As for the cast, I’ve seen a lot of shows but I’ve never seen a tighter team. Each actor plays beautifully off the others, and the sense of equality is palpable.
Danielle Cormack’s Marlene is as vulnerable as she is strong. She plays the one role while everyone else takes on multiples, yet her character is multi-faceted.
Bronwyn Bradley’s Isabella Bird is the antithesis of her Joyce. One is domineering and pioneering, the other downtrodden and quietly angry. She is powerful as both.
Lady Nijo is a tragic character in Nancy Brunning’s hands; tragic yet unquestioning, whereas her Win is as hard-arse as they come.
Dull Gret has little to say, yet plenty to do – a part that Sophie Hambleton seems to relish. As Angie she is heartbreakingly honest and vulnerable, so the question of her fate stays with you for hours afterwards.
I think Rima Te Wiata has a blast as Pope Joan. In spite of her sad end, she is hilarious, rambunctious and genuine. And I take my hat off to her for her Latin delivery (she’s a Pope after all). As the disgruntled job candidate, Louise, she is masterful in showing the character’s professionalism and simmering resentment for being passed over in favour of the men she’d trained.
Rachel Forman has a tough job as Patient Griselda. The character’s complete obedience to her husband is so beyond most people’s understanding that it’s hard to portray without coming across as being spineless. Yet she does. In contrast, her Recruitment Agent Nell is ballsy, glib, and a tad bitter.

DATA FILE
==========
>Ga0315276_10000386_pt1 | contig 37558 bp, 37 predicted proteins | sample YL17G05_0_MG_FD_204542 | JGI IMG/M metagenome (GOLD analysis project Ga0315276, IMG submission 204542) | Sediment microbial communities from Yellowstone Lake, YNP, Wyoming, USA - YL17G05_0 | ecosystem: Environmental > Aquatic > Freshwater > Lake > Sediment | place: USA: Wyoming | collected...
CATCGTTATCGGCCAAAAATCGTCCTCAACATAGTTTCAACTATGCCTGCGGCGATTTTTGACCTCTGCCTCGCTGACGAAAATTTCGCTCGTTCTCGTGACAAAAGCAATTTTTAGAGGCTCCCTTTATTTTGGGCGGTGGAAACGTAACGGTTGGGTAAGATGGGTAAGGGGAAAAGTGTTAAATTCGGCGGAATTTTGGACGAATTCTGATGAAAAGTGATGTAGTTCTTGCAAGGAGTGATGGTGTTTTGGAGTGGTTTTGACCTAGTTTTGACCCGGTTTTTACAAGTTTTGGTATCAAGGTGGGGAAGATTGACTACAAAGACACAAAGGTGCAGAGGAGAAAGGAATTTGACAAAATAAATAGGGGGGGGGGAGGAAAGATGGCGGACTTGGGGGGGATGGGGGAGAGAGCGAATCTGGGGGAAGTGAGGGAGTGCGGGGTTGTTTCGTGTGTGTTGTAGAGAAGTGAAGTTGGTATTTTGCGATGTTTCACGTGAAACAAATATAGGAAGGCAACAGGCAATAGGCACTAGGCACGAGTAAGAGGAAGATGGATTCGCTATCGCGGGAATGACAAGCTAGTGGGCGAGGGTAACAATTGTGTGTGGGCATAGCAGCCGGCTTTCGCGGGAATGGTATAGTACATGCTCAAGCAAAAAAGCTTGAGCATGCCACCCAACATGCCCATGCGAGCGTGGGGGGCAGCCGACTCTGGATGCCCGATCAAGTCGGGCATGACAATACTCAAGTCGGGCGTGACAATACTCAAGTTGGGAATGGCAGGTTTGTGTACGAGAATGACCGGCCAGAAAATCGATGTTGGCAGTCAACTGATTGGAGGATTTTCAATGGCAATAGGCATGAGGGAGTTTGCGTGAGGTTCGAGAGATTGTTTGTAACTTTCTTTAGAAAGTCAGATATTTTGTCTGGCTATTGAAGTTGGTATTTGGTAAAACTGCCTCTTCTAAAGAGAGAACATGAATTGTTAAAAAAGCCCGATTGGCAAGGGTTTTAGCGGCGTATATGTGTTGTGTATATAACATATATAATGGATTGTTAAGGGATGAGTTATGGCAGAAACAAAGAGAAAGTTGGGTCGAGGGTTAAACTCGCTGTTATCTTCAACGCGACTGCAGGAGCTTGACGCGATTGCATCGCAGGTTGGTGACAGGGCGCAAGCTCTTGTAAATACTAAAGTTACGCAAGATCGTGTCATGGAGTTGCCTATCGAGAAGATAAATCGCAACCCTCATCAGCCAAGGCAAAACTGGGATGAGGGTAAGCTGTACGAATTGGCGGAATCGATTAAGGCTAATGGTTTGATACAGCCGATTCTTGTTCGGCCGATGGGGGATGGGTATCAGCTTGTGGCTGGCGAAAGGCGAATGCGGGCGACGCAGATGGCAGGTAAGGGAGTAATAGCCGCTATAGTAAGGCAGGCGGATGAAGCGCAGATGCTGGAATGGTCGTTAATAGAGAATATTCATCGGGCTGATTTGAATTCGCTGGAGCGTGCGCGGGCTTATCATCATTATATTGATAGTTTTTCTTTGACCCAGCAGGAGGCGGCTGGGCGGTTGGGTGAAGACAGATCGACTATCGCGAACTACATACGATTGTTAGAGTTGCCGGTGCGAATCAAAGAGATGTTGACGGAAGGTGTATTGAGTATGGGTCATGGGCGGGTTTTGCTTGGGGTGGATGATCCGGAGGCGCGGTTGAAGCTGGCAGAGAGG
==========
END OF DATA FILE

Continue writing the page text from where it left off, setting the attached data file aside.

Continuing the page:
Abigail Greenwood’s child-character Kit is so convincing you’ll want to pinch her cheeks – and a world away from job-seeking hopeful, Shona. It’s her non-speaking role as the waitress in Act 1 that really shows her skill – you’re aware of her, yet not distracted by her and with so much else going on, that’s almost impossible to achieve.
Top Girls really is about the divisions between classes and genders at the time when women still had to choose between careers and motherhood, and the glass ceiling was at knee-level. You’ll leave wondering how much has actually changed in 30 years.
Regardless of whether you want to enjoy Top Girls as great play, or you’re keen to delve into the political history it discusses, nobody could have done it better. Without question.